So with that, I think that we can take a question.
Middle East Peace Process/Iran
Q. Mr. President, concerning----
Interpreter. Excuse me, the journalist is speaking without a microphone.
President Obama. I'm sorry. Apparently, you're speaking without a microphone, so the translator cannot hear you. Do we have a mike anywhere? Now he's got the microphone.
Q. Yes, right here, Mr. President. Sorry. You said yesterday that you hoped to see significant progress in the Middle East by the end of this year. What did you mean by that?
And, President Sarkozy, you had a meeting earlier this week with the Iranian Foreign Minister. What message was he able to give you to pass on to the President? Thank you.
President Obama. Okay. I think all of us understand what would constitute progress when it comes to the Israeli-Palestinian conflict. Progress would mean that the parties involved, supported by not just the United States, not just by France, but also other Arab States, are in serious, constructive negotiations about how to achieve a two-state solution.
I don't expect that a 60-year problem is solved overnight, but as I said before, I do expect both sides to recognize that their fates are tied together, and that it is in the interests of Israel, its security interests, as well as the interests of the Palestinians to resolve this in a peaceful way.
Now, there are a whole host of difficult questions out there. We all know what those questions are. But I believe President Sarkozy and I agree that we have to move beyond the current stalemate. Both sides are going to have obligations. I've discussed the importance of a cessation of settlement construction, but I also want to reemphasize, because that's gotten more attention than what I've also said, which is the Palestinians have to renounce violence, end incitement, improve their governance capacity so that Israelis can be confident that the Palestinians can follow through on any commitments they make across the table.
Now, I cannot impose such negotiations or, certainly, the terms of a final settlement on the parties. That's their task. President Sarkozy cannot impose peace in that region. But what we can do is to be friends to Israel, honest in our assessments of what it's going to take, hold the Palestinians accountable for their end of the bargain, and move the process forward. And we are going to try to put as much energy as we can into it. My special envoy, George Mitchell, is going to be returning to the region this week, and we are going to systematically work through as many of these issues as possible.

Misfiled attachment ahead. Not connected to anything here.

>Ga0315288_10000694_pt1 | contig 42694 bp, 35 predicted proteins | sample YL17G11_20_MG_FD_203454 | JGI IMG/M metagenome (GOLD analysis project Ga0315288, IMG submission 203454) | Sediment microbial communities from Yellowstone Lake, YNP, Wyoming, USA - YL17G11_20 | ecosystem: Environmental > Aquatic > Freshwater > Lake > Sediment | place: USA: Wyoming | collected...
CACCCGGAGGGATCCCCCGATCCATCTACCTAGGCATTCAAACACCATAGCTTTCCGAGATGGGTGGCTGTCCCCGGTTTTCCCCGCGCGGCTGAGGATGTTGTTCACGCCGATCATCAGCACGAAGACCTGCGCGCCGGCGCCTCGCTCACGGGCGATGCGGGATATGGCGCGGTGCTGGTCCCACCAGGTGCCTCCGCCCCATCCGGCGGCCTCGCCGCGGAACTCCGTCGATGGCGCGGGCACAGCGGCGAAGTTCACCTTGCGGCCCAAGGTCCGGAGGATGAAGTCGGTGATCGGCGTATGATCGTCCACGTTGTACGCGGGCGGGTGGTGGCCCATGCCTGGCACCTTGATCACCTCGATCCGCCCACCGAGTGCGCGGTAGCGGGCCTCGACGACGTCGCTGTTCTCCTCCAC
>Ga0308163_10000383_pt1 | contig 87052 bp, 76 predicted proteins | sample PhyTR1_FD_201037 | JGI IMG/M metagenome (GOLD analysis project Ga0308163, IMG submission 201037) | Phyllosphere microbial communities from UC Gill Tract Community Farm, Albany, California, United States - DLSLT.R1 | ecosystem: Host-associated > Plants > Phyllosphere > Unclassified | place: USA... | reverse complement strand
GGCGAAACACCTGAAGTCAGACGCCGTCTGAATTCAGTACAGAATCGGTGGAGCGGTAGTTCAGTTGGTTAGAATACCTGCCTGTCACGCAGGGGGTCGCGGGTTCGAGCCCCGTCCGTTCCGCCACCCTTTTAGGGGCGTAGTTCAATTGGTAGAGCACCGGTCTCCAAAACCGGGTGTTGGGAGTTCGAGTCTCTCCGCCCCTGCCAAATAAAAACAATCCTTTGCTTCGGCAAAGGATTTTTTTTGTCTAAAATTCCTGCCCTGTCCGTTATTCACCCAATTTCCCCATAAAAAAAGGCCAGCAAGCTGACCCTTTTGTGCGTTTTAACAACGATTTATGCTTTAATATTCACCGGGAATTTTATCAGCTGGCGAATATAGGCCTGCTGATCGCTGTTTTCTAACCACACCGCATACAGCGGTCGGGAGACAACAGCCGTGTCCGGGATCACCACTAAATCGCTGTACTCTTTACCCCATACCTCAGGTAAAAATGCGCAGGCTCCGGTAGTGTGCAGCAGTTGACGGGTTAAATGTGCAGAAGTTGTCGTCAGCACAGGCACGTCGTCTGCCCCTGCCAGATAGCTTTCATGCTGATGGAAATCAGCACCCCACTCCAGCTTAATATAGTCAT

One last point I want to emphasize: The Arab States have to be a part of this process. It's not sufficient just to point at the Palestinian problem and then say we are not going to engage, we're not going to take responsibility. They are going to have to step up as well because the Arab States not only are important politically, they're also important economically. And to the extent that they put their shoulder behind the wheel, that can move the process forward in a significant way.
President Sarkozy. It is not for me to speak for the Minister of Foreign Affairs of Iran. I can tell you what I told him. I said to him, number one, that he had to take the hand stretched out by Barack Obama and set a meeting so that the group of six, the six-party talks start again; secondly, that we all were aligned if Iran wants access to civilian nuclear energy; it is entitled to that, but if it wants nuclear--military nuclear, the answer is no. And you have to understand this fair and square.
I said, if your interests are peaceful, then accept controls. We cannot accept the Iranian leader to make extremely aggressive statements on the one hand, and IAEA checks and controls not to go--be accepted by the Iranians and, at the same time, to give them access to civilian nuclear energy.
Again, France and the United States are working hand in glove on this one. Iran is a great nation, a great civilization. We want peace, we want dialog, and we want to help them develop. But we do not want nuclear--military nuclear weapons to spread, and we are clear on that.